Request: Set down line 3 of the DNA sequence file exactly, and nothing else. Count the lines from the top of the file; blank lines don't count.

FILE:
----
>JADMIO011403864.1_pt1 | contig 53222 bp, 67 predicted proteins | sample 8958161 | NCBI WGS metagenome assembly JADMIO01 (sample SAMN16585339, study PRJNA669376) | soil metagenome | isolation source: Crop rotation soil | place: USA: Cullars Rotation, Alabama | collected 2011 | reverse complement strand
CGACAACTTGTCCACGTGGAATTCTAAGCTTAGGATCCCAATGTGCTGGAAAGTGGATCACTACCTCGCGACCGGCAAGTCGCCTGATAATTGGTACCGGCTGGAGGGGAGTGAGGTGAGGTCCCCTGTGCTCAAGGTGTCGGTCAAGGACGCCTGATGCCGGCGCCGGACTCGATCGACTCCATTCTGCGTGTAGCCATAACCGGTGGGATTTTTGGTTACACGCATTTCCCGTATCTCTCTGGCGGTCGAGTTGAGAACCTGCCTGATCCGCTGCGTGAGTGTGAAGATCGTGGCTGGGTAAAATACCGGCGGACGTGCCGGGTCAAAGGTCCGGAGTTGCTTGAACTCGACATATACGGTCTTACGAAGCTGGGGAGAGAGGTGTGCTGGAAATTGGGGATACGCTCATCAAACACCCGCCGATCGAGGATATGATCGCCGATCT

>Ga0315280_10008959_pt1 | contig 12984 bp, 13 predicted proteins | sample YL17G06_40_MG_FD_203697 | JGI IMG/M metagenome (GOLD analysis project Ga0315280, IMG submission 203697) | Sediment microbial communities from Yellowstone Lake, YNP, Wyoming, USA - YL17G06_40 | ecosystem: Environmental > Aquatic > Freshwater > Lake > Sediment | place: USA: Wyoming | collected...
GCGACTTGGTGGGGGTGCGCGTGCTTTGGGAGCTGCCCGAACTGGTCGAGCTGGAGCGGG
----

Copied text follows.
>Ga0315280_10008959_pt1 | contig 12984 bp, 13 predicted proteins | sample YL17G06_40_MG_FD_203697 | JGI IMG/M metagenome (GOLD analysis project Ga0315280, IMG submission 203697) | Sediment microbial communities from Yellowstone Lake, YNP, Wyoming, USA - YL17G06_40 | ecosystem: Environmental > Aquatic > Freshwater > Lake > Sediment | place: USA: Wyoming | collected...